• If you like baseball even a little bit you have to be impressed with what's going on in Tampa Bay this season. Even without their two best players (Carl Crawford and Evan Longoria) the Rays have managed to hang onto a 4.5 game lead in the AL East with no signs of slowing down.

    Last week I wrote that they should be taking a closer look at Barry Bonds as a possible fill-in in the middle of their batting order, but the way they are playing right now makes have to re-think that. Hell, if it weren't for the non-hustle of center fielder B.J. Upton they might have an even bigger lead right now.

  • Cal head football coach Jeff Tedford finally came to his senses (sort of) and named sophomore Kevin Riley the team's starting quarterback after a heated competition this spring between Riley and and senior incumbent Nate Longshore.

    Of course Tedford wouldn't commit all the way to Riley, saying that Longshore would indeed play in the season opener against Michigan State. That of course is exactly what you want to do with a young quarterback, have him looking over his shoulder constantly. Just ask Matt Leinart how that is working out in Arizona.

  • Thanks to NBC's coverage of the Olympics, most of the world missed out on one of the best performances by one of the brightest young golfers on the planet, New Zealand's Danny Lee.

    Lee, who was born in South Korea, became the youngest ever to win the U.S. Amateur, wiping out one of Tiger Woods' myriad of amateur records. At just 18 years (and 1 month) old, Lee is the top-ranked amateur player in the world and he justified that ranking by steamrolling Florida State's Drew Kittleson, 5 and 4.

    Lee was an impressive 11-under par through the 32 holes played on Sunday on the famed and monstrously difficult Pinehurst No. 2. The Golf Channel broadcast every round of the event, but for a tournament that has seen its share of non-descript champions over the last several years, it was really too bad that Lee didn't get the network TV treatment the biggest tournament in amateur golf usually gets.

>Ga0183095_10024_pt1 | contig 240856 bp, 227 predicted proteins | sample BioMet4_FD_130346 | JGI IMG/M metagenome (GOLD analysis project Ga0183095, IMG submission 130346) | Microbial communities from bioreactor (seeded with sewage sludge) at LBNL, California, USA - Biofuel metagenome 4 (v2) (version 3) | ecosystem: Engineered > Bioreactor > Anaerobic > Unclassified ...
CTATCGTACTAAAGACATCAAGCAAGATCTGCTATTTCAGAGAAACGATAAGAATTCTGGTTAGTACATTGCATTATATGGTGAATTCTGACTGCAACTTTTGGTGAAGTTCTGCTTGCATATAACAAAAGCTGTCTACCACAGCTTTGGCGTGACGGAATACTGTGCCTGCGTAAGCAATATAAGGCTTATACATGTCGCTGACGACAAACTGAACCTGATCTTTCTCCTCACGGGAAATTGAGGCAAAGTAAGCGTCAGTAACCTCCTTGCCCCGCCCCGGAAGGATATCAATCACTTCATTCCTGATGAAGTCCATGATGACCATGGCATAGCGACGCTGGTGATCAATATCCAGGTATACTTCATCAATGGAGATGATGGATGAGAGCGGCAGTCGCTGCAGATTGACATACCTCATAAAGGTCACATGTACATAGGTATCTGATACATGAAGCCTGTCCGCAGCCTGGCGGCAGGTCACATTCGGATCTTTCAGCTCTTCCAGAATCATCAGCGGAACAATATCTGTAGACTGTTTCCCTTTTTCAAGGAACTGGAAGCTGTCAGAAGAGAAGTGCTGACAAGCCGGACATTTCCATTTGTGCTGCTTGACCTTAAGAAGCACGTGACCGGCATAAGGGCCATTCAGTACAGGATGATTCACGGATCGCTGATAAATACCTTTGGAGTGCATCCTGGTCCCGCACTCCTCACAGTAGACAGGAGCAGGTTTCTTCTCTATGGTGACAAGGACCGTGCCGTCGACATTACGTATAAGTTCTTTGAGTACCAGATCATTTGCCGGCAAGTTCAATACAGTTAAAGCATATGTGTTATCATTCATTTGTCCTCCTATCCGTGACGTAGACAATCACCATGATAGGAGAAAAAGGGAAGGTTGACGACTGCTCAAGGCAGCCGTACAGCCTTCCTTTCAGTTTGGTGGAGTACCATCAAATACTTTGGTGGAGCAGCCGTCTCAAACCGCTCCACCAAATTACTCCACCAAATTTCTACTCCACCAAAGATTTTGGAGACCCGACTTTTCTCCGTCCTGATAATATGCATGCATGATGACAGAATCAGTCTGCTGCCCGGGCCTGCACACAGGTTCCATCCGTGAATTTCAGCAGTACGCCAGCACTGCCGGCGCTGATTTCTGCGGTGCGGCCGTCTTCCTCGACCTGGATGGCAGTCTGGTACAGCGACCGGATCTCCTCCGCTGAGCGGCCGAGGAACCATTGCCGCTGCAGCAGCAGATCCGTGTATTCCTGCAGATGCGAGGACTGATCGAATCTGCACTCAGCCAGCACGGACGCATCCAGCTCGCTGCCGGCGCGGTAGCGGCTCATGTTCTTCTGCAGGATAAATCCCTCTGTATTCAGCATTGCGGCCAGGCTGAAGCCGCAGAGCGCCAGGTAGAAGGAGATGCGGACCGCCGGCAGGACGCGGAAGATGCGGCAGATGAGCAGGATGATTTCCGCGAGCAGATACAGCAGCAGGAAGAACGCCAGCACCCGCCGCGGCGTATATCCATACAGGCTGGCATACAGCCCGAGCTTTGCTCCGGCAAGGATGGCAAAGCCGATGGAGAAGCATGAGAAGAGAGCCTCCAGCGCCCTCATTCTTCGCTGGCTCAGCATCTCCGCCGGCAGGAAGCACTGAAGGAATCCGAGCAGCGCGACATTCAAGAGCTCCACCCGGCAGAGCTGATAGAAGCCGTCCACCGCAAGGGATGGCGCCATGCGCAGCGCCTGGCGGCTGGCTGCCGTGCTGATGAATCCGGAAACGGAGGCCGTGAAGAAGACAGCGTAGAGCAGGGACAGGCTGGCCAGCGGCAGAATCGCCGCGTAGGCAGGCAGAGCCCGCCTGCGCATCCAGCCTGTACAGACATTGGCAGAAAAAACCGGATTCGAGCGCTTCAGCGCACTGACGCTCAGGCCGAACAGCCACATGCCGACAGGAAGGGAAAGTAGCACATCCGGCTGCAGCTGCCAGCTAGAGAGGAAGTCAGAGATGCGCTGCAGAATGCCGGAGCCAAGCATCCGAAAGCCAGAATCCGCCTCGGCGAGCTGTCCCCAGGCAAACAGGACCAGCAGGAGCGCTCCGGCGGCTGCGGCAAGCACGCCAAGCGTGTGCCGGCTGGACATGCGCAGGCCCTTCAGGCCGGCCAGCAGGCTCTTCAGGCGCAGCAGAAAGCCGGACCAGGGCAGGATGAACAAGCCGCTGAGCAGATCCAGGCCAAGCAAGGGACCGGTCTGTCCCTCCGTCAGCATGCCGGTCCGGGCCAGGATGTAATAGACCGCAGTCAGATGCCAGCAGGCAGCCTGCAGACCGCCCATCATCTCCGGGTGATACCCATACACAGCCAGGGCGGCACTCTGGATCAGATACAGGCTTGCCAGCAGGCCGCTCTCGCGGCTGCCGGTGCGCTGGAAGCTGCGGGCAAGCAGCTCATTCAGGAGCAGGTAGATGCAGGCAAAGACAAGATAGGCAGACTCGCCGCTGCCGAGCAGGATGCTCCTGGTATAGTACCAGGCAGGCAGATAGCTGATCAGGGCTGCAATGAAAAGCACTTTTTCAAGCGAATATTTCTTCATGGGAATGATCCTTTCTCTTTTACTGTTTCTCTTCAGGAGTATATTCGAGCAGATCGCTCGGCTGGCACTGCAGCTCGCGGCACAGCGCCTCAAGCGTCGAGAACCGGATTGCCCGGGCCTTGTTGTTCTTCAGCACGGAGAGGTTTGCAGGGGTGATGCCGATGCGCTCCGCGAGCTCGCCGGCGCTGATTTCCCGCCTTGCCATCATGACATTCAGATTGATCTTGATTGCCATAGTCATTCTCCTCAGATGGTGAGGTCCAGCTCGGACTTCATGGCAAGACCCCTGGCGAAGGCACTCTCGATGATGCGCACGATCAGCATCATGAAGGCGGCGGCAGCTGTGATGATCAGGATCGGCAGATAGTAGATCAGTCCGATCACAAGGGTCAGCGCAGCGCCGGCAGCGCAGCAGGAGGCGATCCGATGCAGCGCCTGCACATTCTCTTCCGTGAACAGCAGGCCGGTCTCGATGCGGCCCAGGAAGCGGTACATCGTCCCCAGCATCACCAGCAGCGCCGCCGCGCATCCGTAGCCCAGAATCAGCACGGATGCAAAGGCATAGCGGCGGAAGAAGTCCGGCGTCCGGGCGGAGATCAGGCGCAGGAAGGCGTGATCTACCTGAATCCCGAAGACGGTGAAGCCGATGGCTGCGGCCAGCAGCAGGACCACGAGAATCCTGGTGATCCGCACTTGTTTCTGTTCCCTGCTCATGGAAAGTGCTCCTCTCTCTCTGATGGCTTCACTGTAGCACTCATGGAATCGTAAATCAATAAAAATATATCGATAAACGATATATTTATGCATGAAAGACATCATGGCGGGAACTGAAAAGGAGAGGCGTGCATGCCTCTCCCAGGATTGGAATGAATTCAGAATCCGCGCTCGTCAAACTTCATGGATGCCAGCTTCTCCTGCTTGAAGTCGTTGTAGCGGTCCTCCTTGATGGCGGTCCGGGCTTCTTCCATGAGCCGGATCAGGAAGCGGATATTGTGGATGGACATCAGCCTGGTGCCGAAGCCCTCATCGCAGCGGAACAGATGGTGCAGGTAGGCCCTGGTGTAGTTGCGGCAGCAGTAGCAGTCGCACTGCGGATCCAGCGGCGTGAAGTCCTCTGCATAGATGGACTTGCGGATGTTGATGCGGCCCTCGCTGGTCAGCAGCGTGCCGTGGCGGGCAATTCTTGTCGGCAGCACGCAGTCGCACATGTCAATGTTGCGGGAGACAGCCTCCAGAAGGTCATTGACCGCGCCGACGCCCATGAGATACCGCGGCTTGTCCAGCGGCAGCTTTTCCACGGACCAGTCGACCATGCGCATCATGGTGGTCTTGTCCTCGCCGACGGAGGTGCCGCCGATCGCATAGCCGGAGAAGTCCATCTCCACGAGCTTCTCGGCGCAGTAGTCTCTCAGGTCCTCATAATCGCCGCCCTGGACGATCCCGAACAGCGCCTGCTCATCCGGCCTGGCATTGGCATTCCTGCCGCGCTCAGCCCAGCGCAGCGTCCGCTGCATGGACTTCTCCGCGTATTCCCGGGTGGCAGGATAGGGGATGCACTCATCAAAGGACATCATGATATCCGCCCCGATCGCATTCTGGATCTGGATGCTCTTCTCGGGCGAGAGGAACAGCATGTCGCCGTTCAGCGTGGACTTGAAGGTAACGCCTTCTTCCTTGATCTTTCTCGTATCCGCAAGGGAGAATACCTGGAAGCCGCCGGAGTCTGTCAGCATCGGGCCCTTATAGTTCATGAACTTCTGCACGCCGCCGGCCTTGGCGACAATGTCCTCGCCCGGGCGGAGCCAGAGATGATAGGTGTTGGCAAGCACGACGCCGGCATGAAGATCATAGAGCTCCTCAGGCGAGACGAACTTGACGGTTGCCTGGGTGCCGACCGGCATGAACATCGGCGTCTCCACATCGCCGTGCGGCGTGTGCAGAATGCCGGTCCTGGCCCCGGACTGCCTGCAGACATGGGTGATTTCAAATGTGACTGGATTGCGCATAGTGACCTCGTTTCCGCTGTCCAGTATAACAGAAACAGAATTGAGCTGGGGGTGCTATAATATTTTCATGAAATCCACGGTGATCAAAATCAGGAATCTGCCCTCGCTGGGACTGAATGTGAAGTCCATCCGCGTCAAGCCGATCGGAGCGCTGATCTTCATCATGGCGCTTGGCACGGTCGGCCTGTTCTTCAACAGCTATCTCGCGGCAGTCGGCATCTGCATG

Look out for Lee in next year's first two majors, The Masters and the U.S. Open, where he would be teeing it up with the big boys as long as keeps his amateur status. Lee was great to watch with his go-for-it style and Tiger-like ability to extract himself from trouble all over the course.

    When told of his possible pairing with Woods in the 2009 U.S. Open Lee was, lets say, a little excited.

    "Oh, my God. ... Yeah. That's a, oh, that's a special thing for me. ... Wow. I'm going to beat him."

    Good luck with that Danny.

  • The other U.S. Open starts today, begging the question, if a tennis tournament happens and no one hears it, does it make a sound?

  • The San Francisco Giants have won a season-high 5 straight games and Barry Zito has won back-to-back starts. Someone check on Hell to make sure no one down there needs a coat.

  • 7 Miami football players have been suspended for the season opener against Charlston Southern and the sun will rise tomorrow morning. So not much has changed really.

  • Had my first fantasy football draft last night and landed the #1 overall pick. I had to take LaDainian Tomlinson even though he's not who I really wanted. Not sure why exactly, I guess I'm just dreading a decline in his production at some point.

    The rest of my roster includes QBs Drew Brees and Davis Garrard, RBs Darren McFadden, DeAngelo Williams, Jonathan Stewart and Ray Rice, WRs Larry Fitzgerald, Calvin Johnson, Ted Ginn Jr., Nate Burleson and Ronald Curry, TE Vernon Davis and Ks Mason Crosby and Jeff Reed.

    Not bad, but I look at this team and I think I'm either going to win the whole thing or finish dead last. There will be no in between.

  • One last late note from today. Oregon QB Nate Costa will be sidelined for a minimum of 8-10 weeks after he re-injured his surgically repaired left knee. As you'll remember it was another knee injury that torpedoed the Ducks chances at a shot at the title last year when former QB Dennis Dixon was injured.